Human Traffic Watch

How do you contribute to modern day slavery of human trafficking?

In Awareness, Bonded Labor, Child Labor, Child Soldiers, Child Trafficking, Debt Bondage among Migrant Workers, Forced Labor, Human Trafficking, Involuntary Domestic Servitude, Social Justice on September 12, 2012 at 10:37 am

Human trafficking – which includes forced labor – ensnares millions of men, women, and children globally. A young Indian bonded child laborer is walked away after being rescued during a raid by workers from Bachpan Bachao Andolan, or Save the Childhood Movement, at a factory in New Delhi, India, June 12.
Kevin Frayer/AP

You may contribute to human trafficking in ways you’re unaware of, suggests the US State Department in a run-down of how what Americans wear, use and consume in daily life can be affected by “modern day slavery.”

To highlight the overall problem, the US State Department offers a run-down of some of the intersections of American life and global involuntary servitude. In a typical day, Americans can wear, use, and consume items made or processed by men, women, and children in what the agency calls “modern day slavery.” While there is growing public awareness of fair-trade labeling that may help consumers avoid goods affected by trafficking, the State Department sponsors an interactive website –http://slaveryfootprint.org – that allows you to calculate “how many slaves work for you” based on your consumption patterns . The site also offers ways consumers can help reduce human trafficking.

6 A.M. GET READY FOR WORK:

The clothes on your back could have been produced by a man, woman, or child in a garment factory in Asia, the Middle East, or Latin America who is subjected to forced labor, including withholding of passports, no pay, long working hours to meet quotas, and physical and sexual abuse. To complete your outfit, the jewelry you put on this morning may include gold mined by trafficked children in Africa, Asia, and Latin America.

8 A.M. AT YOUR DESK:

The electronics you use may be dependent on minerals produced in conflict-affected areas in Africa where children and adults are forced to work in mines under conditions of forced labor and sexual servitude. The electronic devices you use may also be produced in Asia by adults and children – some as young as 9 – who are sold or deceived into working in electronic factories under conditions of forced labor, including excessively long hours, minimal or no pay, and threats.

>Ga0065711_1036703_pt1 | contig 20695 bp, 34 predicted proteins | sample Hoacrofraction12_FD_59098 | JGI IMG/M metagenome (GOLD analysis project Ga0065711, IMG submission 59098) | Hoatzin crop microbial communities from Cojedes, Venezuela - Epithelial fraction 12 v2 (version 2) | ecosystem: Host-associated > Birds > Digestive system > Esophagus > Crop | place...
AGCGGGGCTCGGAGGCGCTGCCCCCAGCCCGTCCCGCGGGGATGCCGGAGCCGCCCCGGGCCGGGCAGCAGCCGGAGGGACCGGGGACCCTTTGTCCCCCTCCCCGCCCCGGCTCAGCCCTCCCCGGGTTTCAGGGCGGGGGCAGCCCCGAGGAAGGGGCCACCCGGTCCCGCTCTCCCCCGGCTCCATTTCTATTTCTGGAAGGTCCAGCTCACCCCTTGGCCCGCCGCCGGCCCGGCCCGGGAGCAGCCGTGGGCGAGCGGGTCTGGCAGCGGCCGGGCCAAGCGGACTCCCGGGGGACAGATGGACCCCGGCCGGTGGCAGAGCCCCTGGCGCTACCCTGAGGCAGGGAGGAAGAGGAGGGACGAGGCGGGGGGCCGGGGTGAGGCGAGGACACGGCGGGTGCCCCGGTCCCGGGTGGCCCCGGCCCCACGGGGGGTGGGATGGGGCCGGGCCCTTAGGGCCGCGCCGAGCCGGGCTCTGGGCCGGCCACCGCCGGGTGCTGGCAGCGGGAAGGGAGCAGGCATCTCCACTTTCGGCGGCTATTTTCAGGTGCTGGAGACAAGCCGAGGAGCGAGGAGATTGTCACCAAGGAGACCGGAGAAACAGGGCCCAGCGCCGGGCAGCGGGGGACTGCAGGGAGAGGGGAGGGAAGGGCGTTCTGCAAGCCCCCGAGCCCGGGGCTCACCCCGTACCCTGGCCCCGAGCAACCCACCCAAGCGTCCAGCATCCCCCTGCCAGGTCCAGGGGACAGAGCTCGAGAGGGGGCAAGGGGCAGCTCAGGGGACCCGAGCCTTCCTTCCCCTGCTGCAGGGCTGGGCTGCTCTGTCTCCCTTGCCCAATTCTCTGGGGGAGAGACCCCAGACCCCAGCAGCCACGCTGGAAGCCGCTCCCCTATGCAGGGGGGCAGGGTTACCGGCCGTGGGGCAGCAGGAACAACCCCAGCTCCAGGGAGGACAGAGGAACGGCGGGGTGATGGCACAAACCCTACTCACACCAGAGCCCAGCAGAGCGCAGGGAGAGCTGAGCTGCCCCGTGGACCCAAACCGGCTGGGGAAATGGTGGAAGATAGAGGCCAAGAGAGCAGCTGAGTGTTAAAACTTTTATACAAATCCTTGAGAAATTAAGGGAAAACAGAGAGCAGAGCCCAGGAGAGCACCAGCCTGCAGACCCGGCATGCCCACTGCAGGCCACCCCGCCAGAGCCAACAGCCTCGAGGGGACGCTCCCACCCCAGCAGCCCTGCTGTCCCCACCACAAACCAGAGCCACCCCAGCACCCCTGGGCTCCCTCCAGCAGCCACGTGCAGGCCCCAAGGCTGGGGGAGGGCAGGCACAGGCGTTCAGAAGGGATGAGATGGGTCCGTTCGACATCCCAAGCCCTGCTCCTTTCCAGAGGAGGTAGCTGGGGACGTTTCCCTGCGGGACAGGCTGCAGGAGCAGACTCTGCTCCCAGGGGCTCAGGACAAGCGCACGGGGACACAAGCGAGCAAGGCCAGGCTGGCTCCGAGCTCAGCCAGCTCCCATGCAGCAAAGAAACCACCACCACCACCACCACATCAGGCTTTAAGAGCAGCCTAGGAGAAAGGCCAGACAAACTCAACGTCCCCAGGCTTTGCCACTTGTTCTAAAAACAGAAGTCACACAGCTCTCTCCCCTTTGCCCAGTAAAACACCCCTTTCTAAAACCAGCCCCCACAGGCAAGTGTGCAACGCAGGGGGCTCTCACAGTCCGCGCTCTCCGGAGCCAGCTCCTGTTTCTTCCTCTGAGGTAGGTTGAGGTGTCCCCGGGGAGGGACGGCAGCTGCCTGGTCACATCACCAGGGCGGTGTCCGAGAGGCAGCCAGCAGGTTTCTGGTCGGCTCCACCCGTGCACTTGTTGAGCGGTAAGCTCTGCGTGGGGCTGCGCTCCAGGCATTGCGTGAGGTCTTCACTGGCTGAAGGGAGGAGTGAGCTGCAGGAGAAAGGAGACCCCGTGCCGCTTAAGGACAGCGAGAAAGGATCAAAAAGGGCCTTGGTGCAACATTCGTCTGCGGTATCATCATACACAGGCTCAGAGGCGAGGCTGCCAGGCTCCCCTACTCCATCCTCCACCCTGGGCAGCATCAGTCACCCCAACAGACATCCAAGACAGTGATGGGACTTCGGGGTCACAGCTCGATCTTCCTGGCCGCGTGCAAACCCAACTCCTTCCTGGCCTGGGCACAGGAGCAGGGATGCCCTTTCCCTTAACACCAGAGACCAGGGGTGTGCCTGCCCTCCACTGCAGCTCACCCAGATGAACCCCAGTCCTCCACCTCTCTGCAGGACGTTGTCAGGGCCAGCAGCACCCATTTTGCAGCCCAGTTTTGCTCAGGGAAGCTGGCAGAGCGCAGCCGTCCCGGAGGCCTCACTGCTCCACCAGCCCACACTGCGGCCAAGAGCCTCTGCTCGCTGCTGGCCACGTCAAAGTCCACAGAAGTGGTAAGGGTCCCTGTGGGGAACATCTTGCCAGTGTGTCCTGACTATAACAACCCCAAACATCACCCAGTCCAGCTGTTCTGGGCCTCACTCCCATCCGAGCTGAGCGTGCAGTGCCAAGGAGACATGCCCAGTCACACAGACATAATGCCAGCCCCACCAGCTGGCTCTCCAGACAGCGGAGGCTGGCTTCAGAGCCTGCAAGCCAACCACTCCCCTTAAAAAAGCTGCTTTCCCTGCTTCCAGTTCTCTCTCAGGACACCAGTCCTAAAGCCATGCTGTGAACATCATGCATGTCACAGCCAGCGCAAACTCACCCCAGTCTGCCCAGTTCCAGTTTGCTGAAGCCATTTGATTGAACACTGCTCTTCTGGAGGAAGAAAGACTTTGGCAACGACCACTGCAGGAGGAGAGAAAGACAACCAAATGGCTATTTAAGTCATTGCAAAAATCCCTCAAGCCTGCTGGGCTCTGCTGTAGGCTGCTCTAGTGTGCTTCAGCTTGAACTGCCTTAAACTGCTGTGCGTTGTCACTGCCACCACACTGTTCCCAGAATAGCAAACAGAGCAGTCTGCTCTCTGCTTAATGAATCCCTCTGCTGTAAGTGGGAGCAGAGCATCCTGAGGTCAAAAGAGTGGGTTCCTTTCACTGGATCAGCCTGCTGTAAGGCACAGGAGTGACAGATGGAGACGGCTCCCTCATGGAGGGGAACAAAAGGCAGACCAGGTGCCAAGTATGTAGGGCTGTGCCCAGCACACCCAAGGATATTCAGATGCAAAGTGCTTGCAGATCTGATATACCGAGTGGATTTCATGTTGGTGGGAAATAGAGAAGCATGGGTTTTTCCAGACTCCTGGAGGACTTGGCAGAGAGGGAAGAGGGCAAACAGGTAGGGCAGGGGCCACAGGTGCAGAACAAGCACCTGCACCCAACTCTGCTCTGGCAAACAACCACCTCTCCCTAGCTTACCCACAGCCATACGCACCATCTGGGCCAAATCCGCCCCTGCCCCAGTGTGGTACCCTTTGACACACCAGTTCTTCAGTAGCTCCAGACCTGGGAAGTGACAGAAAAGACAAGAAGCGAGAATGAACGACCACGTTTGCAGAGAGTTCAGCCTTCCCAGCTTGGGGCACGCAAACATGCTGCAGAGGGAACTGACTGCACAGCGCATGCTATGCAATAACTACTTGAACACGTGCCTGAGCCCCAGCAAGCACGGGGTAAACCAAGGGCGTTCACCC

10 A.M. COFFEE BREAK:

The coffee you drink may have been processed by modern slaves. Some men and children work under conditions of forced labor on coffee plantations in Latin America and Africa. The sugar you put in that coffee may have also come from plantations where children and men in Latin America, Asia, and Africa are sub-jected to conditions of forced labor and debt bondage.

12 P.M. LUNCH:

The fish you eat for lunch may have been caught by men in Southeast Asia and children as young as 4 in West Africa who are subjected to conditions of forced labor in the fishing industry. These victims may have been deprived of wages, food, water, and shelter, worked extremely long hours, and suffered physical and sexual abuse.

2 P.M. AFTERNOON SNACK:

The chocolate dessert you eat may have involved modern slaves, primarily in Africa. Children who work on plantations that produce cocoa – the key ingredient in chocolate – are subjected to conditions of forced labor. An estimated 300,000 children work in cocoa production worldwide.

To see the rest of the list, please click the link.

Source: Christian Science Monitor 

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